October 2005

Why the "wrong" side of the work should be as neat as the public side?

I always thought it was the beginner knitter/crocheter who would think, if the public side of the work is nice and neat that is good enough. After all, no one sees the inside of a garment to notice if the ends are woven or any knots are tied! Imagine my surprise to find out that even some advance knitters do not care about the inside of their work either.

This past summer I was judging the knitting section of Sonoma county fair in California. I saw several garments that at first glance I would think "Aha! I found my best of the show item". However, closer inspection would show that the knitter had not paid attention to details, especially on the "wrong" side of her/his work. That kind of work not only loses points in a judging, it is not a good practice for any garment.

Problems that I noticed most, were loose ends hanging from the inside where a new ball of yarn was introduced, or a knot was carelessly tied. You might ask why these are so important if I am not submitting my garment to a fair to be judged; I just wear it myself or give it as a gift and nobody cares! You might be right for a while, but at some point, you will need to wash your garment. With every wash the loose ends get looser and might cause the piece to unravel and the whole garment fall apart. The other problem is that loose ends might catch to fingers or jewelry and be pulled so tight that would ruin the public side.

To solve this problem, leave at least a 5" tail and weave it in while knitting/crochecting, or afterwards. For slippery yarns a bit of glue such as fray check helps to secure the ends. Keep in mind that you might need to wash the finished garment to get rid of stiffness at the point the glue was used. Another technique that totally eliminates loose ends is Split Splice. This technique can only be used for 100% wool yarns. It is discussed in detail in "K154 - Triangular lace shawl" and "K176 - Touch of color" classes.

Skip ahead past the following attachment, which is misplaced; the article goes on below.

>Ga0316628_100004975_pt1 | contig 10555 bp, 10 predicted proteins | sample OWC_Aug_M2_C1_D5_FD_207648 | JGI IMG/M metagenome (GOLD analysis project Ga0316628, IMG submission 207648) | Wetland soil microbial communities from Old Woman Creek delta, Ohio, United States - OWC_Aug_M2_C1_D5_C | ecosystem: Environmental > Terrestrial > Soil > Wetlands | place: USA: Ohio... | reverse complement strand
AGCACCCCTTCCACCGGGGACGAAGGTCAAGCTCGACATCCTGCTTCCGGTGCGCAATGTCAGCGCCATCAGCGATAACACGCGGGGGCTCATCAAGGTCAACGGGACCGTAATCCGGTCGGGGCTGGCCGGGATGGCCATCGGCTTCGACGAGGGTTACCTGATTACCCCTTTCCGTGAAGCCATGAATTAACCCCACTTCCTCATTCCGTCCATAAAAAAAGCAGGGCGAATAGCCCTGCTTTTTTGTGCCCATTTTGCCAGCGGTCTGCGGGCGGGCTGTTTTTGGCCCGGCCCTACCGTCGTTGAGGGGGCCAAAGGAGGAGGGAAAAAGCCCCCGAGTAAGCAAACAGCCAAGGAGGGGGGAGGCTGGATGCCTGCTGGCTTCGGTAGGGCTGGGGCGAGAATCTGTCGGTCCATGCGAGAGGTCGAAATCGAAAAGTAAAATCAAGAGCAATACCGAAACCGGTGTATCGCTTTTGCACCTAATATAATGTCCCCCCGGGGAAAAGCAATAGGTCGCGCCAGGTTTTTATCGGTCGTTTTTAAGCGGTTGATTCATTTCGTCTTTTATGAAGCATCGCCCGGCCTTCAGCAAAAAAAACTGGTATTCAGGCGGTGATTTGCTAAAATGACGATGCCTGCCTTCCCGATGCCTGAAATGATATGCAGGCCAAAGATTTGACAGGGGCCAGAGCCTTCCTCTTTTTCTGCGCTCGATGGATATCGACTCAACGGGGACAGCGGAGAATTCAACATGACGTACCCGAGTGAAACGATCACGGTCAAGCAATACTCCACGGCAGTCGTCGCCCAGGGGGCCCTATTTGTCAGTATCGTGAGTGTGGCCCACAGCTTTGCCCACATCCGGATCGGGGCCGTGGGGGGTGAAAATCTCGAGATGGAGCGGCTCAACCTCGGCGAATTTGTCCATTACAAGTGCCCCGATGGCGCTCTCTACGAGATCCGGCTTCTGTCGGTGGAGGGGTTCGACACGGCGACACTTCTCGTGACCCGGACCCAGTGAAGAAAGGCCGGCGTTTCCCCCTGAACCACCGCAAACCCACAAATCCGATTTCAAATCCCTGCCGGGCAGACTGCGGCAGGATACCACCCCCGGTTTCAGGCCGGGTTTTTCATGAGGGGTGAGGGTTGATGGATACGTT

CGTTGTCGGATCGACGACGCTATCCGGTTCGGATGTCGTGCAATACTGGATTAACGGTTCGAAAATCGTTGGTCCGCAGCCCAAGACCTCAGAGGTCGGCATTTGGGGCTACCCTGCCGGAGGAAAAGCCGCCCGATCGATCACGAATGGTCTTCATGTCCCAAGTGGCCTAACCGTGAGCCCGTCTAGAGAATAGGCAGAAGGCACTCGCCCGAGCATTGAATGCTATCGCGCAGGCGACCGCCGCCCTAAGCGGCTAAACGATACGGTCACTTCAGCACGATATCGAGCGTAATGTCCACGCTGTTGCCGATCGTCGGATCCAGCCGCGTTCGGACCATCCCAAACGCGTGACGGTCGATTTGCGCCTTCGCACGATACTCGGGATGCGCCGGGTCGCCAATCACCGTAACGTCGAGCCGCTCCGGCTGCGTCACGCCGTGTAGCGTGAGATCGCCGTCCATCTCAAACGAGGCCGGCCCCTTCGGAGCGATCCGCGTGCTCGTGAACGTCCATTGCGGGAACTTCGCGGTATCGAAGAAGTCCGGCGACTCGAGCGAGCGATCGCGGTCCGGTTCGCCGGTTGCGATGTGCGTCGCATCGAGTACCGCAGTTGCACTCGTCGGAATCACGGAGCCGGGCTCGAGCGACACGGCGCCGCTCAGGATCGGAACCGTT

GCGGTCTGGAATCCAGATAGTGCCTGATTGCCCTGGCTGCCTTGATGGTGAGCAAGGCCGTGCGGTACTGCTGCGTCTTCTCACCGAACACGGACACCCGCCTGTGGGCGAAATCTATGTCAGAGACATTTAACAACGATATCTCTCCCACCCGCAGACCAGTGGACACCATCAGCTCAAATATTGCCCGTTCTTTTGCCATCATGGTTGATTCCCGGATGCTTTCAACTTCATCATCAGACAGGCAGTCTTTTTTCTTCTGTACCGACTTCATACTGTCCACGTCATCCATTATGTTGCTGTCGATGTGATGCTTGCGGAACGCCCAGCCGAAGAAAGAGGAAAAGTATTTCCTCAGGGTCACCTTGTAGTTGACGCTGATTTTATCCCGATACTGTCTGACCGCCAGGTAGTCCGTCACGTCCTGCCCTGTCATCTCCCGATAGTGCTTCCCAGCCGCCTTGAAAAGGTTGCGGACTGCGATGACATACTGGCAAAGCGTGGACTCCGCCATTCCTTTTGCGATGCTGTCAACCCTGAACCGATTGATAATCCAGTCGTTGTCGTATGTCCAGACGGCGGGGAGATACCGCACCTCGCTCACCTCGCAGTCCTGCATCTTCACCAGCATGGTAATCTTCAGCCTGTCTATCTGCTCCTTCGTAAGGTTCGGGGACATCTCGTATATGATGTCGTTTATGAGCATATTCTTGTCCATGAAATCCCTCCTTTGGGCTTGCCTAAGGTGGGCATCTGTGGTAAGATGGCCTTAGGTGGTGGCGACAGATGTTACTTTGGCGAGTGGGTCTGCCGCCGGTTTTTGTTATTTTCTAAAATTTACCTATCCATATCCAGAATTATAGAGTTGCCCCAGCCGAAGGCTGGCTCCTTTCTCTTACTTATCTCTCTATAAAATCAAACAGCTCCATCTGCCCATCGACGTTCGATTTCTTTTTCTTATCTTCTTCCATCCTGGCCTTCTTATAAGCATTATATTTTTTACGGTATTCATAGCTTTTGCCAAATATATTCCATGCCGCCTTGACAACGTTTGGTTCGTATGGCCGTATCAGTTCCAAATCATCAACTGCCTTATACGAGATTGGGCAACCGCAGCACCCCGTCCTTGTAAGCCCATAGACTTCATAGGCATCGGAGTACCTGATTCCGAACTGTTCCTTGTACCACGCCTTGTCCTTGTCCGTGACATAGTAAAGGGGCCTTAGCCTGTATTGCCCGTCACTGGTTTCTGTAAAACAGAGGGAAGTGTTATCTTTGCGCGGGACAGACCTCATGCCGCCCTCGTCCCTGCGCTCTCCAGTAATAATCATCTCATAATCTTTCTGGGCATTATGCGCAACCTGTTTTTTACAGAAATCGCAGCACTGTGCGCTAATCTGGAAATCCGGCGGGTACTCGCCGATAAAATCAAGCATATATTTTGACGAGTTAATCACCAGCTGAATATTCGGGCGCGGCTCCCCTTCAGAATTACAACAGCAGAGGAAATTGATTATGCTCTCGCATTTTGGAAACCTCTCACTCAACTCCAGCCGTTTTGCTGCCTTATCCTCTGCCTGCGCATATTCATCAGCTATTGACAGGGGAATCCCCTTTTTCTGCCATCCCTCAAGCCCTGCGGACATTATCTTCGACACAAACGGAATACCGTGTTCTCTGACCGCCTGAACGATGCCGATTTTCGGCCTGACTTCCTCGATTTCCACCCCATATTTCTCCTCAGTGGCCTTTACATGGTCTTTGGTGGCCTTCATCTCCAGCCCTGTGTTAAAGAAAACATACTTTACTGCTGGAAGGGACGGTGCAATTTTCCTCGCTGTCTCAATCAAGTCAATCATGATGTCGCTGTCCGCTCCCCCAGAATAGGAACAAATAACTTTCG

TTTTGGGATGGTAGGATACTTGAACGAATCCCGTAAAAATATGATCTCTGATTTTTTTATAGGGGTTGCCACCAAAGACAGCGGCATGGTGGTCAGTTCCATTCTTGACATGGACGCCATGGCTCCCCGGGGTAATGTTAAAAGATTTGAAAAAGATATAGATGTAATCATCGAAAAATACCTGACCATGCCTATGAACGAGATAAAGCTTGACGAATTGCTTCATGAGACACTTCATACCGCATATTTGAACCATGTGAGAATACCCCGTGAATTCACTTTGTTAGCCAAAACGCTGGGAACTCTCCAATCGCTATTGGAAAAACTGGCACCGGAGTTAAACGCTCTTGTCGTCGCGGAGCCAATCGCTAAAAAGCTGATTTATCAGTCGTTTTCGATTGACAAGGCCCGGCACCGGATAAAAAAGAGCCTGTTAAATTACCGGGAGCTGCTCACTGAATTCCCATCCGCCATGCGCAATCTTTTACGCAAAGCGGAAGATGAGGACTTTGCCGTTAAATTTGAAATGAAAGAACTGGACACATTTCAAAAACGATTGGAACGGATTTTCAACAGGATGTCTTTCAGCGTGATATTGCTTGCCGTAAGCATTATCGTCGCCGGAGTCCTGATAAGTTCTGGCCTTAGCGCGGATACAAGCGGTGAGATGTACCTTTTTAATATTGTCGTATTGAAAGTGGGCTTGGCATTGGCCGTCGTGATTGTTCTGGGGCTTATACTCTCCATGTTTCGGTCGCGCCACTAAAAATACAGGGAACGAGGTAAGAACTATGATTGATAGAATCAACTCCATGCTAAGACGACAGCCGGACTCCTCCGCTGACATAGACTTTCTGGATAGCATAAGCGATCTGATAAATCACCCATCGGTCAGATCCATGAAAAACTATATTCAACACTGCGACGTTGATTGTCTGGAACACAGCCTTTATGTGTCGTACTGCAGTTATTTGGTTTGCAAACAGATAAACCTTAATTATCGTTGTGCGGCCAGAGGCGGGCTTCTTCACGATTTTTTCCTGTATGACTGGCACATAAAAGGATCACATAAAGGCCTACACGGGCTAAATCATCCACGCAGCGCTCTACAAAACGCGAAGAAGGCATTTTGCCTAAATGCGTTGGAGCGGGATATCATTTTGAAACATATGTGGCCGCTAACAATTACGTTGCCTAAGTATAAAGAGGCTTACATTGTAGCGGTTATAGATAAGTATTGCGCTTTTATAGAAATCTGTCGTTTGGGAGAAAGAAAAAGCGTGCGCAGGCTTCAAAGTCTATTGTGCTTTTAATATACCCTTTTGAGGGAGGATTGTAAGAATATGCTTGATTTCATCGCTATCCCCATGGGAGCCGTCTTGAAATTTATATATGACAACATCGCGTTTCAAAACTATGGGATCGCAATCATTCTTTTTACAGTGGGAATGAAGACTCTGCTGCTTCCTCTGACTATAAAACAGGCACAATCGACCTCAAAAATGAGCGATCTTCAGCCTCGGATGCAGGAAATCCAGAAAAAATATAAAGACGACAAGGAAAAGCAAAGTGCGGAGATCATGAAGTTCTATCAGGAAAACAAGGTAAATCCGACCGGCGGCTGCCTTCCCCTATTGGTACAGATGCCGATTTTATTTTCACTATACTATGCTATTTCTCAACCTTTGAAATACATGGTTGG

The problem with a knot is that it will create a bump no matter how hard you try to eliminate it. After a couple of washes it will show up on the public side and spoil the look. Begin using a new ball of yarn at the seam and leave the small amount of yarn leftover for joining the seam.

A little bit of attention to detail goes a long way. Remember both the inside and outside of a garment create the look.

Nazanin S. Fard

Needlecraft University

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